As I said elsewhere, I think it’s just the Bear getting some exercise and saying howdy to Iran.

  13. #13 Arrr
    August 13, 2008

    If western countries have admitted the independence of albanians, why do they object to the independence of S. Osetia and Abkhazia? (The absolute majority of people there are the Russian citizens). Isn’t it a politics of double standards?

  14. #14 Greg Laden
    August 13, 2008

    The Ossetitans are not ethnic russians. They are Ossetians. The majority of people living in South Ossetia are Ossetians who have over the last few years obtained Russian passports in order to thumb their noses at the Georgians and as a means of escape should the Georgians move on them. Ossetians hate Russians, and have been hating them for longer than the Georgians hated them.

  15. #15 Arrr (Russian)
    August 13, 2008

    Who told you that Ossetians hate Russians?) We don’t even hate Georgians! Is all about their stupid government. You consider that Ossetians are the “semi-citizens of Russia”, may be, but this fact doesn’t change anything. According to the constitution of Russia we must protect our citizens, no matter where they are.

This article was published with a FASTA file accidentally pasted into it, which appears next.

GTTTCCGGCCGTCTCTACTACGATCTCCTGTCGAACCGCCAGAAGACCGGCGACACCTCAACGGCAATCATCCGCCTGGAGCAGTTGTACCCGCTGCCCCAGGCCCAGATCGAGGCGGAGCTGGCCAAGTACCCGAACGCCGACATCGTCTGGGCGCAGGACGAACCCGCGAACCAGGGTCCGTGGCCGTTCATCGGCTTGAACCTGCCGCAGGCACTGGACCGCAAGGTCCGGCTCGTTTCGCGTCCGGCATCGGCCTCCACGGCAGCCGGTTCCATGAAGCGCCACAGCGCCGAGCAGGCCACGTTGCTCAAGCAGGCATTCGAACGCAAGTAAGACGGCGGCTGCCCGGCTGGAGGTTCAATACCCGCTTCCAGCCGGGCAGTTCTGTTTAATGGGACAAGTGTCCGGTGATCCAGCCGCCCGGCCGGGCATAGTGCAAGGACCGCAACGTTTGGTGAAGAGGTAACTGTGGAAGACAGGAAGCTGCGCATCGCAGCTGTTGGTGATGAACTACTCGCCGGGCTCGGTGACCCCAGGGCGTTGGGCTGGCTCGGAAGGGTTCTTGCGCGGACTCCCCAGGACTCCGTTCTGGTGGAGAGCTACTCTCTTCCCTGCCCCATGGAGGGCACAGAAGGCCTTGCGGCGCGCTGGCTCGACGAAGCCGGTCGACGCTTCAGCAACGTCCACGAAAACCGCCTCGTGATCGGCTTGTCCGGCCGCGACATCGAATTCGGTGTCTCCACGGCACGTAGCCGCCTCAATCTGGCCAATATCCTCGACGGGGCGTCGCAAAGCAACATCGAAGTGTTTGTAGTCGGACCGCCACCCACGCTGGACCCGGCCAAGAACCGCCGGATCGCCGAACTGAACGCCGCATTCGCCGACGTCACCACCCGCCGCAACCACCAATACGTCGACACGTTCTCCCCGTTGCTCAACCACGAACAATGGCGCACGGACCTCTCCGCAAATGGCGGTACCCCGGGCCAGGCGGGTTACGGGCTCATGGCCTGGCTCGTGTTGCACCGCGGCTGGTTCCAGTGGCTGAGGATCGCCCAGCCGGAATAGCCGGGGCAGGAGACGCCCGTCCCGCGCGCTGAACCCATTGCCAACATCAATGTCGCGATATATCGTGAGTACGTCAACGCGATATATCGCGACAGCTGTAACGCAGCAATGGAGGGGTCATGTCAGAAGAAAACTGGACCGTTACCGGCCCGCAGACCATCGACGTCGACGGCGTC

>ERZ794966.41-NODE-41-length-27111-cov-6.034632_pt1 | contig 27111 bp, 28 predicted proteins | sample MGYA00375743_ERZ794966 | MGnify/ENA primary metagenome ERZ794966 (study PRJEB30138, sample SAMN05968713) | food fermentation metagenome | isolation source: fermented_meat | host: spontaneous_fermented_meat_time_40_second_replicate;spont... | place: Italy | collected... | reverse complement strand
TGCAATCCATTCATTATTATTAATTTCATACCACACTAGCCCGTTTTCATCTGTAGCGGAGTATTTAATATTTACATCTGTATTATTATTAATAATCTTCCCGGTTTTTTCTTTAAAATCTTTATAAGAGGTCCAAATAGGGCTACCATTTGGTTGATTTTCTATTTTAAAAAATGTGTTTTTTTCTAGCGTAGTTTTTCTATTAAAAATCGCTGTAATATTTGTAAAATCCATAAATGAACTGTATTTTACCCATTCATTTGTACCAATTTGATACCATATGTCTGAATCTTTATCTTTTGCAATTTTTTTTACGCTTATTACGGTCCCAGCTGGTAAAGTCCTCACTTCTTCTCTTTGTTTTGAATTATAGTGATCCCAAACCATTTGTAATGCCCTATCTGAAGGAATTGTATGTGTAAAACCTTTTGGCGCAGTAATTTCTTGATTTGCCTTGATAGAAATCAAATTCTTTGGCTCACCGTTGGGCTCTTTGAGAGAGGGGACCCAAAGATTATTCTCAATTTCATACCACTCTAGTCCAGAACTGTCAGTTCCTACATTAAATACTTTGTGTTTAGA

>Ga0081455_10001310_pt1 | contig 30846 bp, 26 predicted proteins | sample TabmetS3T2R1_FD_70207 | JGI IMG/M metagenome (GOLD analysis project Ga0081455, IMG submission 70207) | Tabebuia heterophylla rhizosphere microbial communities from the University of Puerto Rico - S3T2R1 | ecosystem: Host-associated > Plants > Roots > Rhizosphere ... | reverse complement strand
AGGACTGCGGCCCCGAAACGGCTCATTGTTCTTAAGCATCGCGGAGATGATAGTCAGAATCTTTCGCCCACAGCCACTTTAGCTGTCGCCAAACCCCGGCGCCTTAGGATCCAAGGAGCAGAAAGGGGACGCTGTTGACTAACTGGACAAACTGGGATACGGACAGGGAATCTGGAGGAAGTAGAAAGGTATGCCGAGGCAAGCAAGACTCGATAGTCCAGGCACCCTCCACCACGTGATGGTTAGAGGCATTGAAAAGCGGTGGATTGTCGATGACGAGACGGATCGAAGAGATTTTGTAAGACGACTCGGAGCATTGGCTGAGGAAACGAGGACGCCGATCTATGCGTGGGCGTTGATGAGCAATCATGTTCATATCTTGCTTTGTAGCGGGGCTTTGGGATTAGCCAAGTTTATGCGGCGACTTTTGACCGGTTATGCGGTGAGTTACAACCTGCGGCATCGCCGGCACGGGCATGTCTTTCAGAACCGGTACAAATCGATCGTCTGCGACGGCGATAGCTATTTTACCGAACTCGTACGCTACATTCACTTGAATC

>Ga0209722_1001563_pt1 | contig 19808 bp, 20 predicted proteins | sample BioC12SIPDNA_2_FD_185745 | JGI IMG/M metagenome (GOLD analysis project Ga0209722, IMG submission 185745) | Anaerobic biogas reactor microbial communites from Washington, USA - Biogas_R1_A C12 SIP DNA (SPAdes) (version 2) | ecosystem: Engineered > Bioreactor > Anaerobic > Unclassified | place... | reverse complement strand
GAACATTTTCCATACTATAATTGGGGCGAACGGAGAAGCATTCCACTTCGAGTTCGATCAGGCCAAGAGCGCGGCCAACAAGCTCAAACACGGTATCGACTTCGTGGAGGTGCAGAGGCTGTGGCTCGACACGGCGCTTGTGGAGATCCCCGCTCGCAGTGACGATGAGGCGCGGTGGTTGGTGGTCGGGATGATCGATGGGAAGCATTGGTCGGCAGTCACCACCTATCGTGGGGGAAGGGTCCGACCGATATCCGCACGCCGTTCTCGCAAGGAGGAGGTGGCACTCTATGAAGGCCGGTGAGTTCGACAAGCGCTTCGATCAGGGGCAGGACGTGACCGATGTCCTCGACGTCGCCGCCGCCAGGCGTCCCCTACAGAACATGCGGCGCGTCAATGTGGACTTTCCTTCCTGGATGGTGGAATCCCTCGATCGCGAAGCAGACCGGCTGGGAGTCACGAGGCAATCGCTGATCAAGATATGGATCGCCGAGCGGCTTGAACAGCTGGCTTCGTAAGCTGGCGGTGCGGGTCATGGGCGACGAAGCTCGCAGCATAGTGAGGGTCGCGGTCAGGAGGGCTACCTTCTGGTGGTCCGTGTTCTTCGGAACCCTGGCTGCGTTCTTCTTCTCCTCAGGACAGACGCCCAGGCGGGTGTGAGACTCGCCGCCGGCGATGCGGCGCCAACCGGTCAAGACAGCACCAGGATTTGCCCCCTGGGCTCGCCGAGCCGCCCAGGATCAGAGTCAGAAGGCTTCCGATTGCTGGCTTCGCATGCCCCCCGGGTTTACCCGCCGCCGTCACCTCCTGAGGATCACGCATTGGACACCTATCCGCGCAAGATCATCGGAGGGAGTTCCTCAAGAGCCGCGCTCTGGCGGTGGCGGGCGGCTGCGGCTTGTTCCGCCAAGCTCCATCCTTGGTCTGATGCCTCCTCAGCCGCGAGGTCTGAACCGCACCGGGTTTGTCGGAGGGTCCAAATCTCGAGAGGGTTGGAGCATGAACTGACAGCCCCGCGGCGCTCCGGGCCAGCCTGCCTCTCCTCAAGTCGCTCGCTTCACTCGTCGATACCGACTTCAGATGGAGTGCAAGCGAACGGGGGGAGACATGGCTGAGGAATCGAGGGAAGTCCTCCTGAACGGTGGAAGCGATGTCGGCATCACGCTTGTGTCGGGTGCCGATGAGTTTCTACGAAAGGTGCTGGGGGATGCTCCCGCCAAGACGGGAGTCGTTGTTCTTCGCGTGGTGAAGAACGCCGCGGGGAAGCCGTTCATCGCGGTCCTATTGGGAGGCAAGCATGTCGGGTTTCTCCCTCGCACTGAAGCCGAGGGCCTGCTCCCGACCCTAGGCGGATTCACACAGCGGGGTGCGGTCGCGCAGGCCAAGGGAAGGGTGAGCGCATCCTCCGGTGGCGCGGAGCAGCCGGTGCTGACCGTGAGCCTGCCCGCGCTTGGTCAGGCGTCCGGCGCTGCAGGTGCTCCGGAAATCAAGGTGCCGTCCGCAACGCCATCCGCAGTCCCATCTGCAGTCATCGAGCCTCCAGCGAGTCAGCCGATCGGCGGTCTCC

16. #16 Greg Laden
    August 13, 2008

    I have not said that Ossetians are semi-citizens of Russia. I believe that Ossetians are Ossetians and that the ‘citizenship’ bit is all about what is happening now, escape.

    Arr: You are a Russian, yes? Or at least you commment from deep within Russia. You do not know that the Ossetians hate you? This is because they live very far from you.

    I hope I’m wrong and that all the Russian and Caucasian tribes fall in love with each other and foster world peace. Seriously.

  17. #17 JanieBelle
    August 13, 2008

    Please keep us updated on your daughter’s mom, Greg, even if it’s just, “we heard from her today and she’s fine”.

  18. #18 Amanda
    August 13, 2008

    JanieBelle,
    She is now at home safe and sound. We’re all very happy about that.